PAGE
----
He has three wives and ten total children, and is a brave and rash Umuofia Nigerian warrior and clan leader.
Although the novel was first published in — two years before Nigeria achieved its independence — thousands of copies are still sold every year in the United States alone.
Millions of copies have been sold around the world in its many translations. The novel has been adapted for productions on the stage, on the radio, and on television. Teachers in high schools, colleges, and graduate schools use the novel as a textbook in many types of classes — from history and social studies to comparative literature and anthropology.
The novel takes its title from a verse in the poem "The Second Coming" by W. Yeats, an Irish poet, essayist, and dramatist: Turning and turning in the widening gyre The falcon cannot hear the falconer; Things fall apart; the center cannot hold; Mere anarchy is loosed upon the world.
In this poem — ironically, a product of European thought — Yeats describes an apocalyptic vision in which the world collapses into anarchy because of an internal flaw in humanity.
In Things Fall Apart, Achebe illustrates this vision by showing us what happened in the Igbo society of Nigeria at the time of its colonization by the British. Because of internal weaknesses within the native structure and the divided nature of Igbo society, the community of Umuofia in this novel is unable to withstand the tidal wave of foreign religion, commerce, technology, and government.
This ominous tone gradually emerges in Things Fall Apart as an intrusive religious presence and an insensitive government together cause the traditional Umuofian world to fall apart.
Literary Purpose When Things Fall Apart was first published, Achebe announced that one of his purposes was to present a complex, dynamic society to a Western audience who perceived African society as primitive, simple, and backward.
Unless Africans could tell their side of their story, Achebe believed that the African experience would forever be "mistold," even by such well-meaning authors as Joyce Cary in Mister Johnson.
Cary worked in Nigeria as a colonial administrator and was sympathetic to the Nigerian people. Many European writers have presented the continent as a dark place inhabited by people with impenetrable, primitive minds; Achebe considers this reductionist portrayal of Africa racist.
He points to Conrad, who wrote against imperialism but reduced Africans to mysterious, animalistic, and exotic "others. On the contrary, Achebe urges students to read such works in order to better understand the racism of the colonial era.
Achebe also kept in mind his own Nigerian people as an audience. Inhe stated his goal: I would be quite satisfied if my novels. In Things Fall Apart, the Europeans' understanding of Africa is particularly exemplified in two characters: Smith sees no need to compromise on unquestionable religious doctrine or practices, even during their introduction to a society very different from his own.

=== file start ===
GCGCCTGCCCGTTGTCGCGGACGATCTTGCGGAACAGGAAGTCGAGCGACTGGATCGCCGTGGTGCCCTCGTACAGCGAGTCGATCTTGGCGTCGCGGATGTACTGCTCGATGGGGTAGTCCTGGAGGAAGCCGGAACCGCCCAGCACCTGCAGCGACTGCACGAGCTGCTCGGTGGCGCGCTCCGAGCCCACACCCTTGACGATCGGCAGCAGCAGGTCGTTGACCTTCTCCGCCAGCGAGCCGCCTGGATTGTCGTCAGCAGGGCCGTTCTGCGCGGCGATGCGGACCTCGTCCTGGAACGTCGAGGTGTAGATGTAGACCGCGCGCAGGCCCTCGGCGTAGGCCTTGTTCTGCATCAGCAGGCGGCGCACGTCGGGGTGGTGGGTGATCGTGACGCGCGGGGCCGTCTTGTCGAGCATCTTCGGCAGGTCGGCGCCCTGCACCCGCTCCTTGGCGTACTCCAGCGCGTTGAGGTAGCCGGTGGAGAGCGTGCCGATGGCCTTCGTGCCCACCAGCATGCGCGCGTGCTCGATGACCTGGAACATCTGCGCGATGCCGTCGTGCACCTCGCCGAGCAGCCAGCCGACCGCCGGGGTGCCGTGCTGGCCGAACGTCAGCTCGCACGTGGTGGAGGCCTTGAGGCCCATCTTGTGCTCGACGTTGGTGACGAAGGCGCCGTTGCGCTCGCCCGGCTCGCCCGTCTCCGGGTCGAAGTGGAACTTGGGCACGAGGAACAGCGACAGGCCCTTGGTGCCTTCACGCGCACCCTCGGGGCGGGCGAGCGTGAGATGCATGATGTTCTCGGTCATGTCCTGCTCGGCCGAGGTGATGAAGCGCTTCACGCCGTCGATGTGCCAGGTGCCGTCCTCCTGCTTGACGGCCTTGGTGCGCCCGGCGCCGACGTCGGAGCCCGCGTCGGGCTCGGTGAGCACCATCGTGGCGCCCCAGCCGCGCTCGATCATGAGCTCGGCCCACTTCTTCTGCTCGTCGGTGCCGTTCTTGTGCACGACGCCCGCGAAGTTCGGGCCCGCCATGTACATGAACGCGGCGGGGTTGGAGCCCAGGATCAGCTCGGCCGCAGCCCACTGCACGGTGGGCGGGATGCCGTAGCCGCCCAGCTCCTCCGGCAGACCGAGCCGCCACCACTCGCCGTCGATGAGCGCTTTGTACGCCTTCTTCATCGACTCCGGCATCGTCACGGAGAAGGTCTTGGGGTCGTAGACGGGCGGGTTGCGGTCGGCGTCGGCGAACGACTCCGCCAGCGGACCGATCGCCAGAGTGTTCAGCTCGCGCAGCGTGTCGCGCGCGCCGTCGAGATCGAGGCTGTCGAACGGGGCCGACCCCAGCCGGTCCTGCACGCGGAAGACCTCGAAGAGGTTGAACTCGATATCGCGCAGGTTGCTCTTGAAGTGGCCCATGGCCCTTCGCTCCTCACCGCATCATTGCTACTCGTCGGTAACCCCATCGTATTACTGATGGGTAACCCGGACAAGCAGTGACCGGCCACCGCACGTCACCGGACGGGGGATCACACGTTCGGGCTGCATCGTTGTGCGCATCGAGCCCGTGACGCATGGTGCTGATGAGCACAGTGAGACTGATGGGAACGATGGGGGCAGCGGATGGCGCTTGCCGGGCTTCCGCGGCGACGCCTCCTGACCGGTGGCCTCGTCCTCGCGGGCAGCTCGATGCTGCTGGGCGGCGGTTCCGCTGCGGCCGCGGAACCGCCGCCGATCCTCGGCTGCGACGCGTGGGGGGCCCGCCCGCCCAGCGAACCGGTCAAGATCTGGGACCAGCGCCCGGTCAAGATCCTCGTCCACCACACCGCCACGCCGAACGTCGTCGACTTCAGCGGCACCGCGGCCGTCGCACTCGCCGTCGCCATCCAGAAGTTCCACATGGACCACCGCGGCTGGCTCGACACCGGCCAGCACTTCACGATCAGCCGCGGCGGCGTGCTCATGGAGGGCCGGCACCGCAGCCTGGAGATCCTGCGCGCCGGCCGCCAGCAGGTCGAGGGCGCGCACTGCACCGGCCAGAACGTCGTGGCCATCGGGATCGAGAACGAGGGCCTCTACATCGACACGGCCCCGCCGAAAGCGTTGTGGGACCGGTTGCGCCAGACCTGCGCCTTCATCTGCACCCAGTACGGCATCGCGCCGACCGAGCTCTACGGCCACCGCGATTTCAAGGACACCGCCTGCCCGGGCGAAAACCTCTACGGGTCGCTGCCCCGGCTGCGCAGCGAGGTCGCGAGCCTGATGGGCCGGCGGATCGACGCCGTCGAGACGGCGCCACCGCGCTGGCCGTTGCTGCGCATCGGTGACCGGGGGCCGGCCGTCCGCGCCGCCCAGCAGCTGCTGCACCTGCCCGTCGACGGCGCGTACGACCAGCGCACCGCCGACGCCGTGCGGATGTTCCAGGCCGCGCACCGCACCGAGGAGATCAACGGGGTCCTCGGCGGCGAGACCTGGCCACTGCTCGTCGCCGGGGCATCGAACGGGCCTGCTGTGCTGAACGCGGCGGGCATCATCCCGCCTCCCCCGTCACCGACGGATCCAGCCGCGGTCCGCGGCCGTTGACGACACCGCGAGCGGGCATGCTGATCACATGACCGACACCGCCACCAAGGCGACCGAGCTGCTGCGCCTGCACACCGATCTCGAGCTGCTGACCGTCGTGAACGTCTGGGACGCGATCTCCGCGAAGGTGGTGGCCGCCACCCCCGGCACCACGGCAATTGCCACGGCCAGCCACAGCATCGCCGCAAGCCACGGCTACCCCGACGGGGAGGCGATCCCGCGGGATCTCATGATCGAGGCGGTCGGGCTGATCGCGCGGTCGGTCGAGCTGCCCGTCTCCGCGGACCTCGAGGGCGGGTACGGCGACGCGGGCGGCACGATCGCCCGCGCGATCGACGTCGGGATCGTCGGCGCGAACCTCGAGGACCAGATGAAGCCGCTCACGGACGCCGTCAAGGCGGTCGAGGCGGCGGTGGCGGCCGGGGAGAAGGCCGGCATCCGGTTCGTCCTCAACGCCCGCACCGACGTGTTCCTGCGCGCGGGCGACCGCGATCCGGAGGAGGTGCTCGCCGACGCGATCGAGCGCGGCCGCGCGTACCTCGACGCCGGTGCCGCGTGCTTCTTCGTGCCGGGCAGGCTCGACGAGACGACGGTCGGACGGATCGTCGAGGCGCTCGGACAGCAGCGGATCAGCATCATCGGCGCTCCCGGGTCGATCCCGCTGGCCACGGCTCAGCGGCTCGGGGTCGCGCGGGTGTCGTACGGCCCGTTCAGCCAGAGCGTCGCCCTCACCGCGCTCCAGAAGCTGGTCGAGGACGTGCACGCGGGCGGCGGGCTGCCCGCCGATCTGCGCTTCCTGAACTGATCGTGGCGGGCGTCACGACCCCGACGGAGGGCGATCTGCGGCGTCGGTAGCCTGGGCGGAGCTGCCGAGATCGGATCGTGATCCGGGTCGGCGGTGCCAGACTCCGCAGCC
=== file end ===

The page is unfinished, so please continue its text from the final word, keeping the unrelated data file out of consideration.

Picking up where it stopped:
He simply does not recognize any benefit for allowing the Nigerians to retain elements of their heritage. The District Commissioner, on the other hand, prides himself on being a student of primitive customs and sees himself as a benevolent leader who has only the best intentions for pacifying the primitive tribes and bringing them into the modern era.TRAGIC DIMENSION IN CHINUA ACHEBE’S THINGS FALL APART RAJESHWARI R.
S. Assistant Professor, Sir Parshurambhau College, It sheds light on the reasons of the tragedy that unfolds on the Igbo society.
Key Words: Colonization, Cultural Conflict, traditional culture of the indigenous Igbo people. The white missionaries saw Igbo as. Writing as an African who had been "Europeanized," Achebe wrote Things Fall Apart as "an act of atonement with [his] past, the ritual return and homage of a prodigal son." By his own act, he encourages other Africans, especially ones with Western educations, to realize that .
SOURCE: "Chinua Achebe and the Poetics of Location: The Uses of Space in Things Fall Apart and No Longer at Ease," in Essays on African Writing, A Re-evaluation, edited by Abdulrazak Gurnah. A summary of Chapters 24–25 in Chinua Achebe's Things Fall Apart.
Learn exactly what happened in this chapter, scene, or section of Things Fall Apart and what it means.
Perfect for acing essays, tests, and quizzes, as well as for writing lesson plans. Pen Name:Chinua Achebe Date of Birth:November 16, Place of Birth:Ogidi, Nigeria Protectorate Full Title:Things Fall Apart Genre:Novel / Tragedy Setting:Pre-colonial Nigeria, s Climax:Okonkwo's murder of a court messenger strict, showing no respect for indigenous .
Erik Hendrix Cultural criticism UU, Edward Said & Chinua Achebe A critical dialogue on cultural relativism In this paper I will be considering the subject of cultural relativism on the basis of Edwards Said’s theories on orientalism and Chinua Achebe’s novel Things Fall Apart.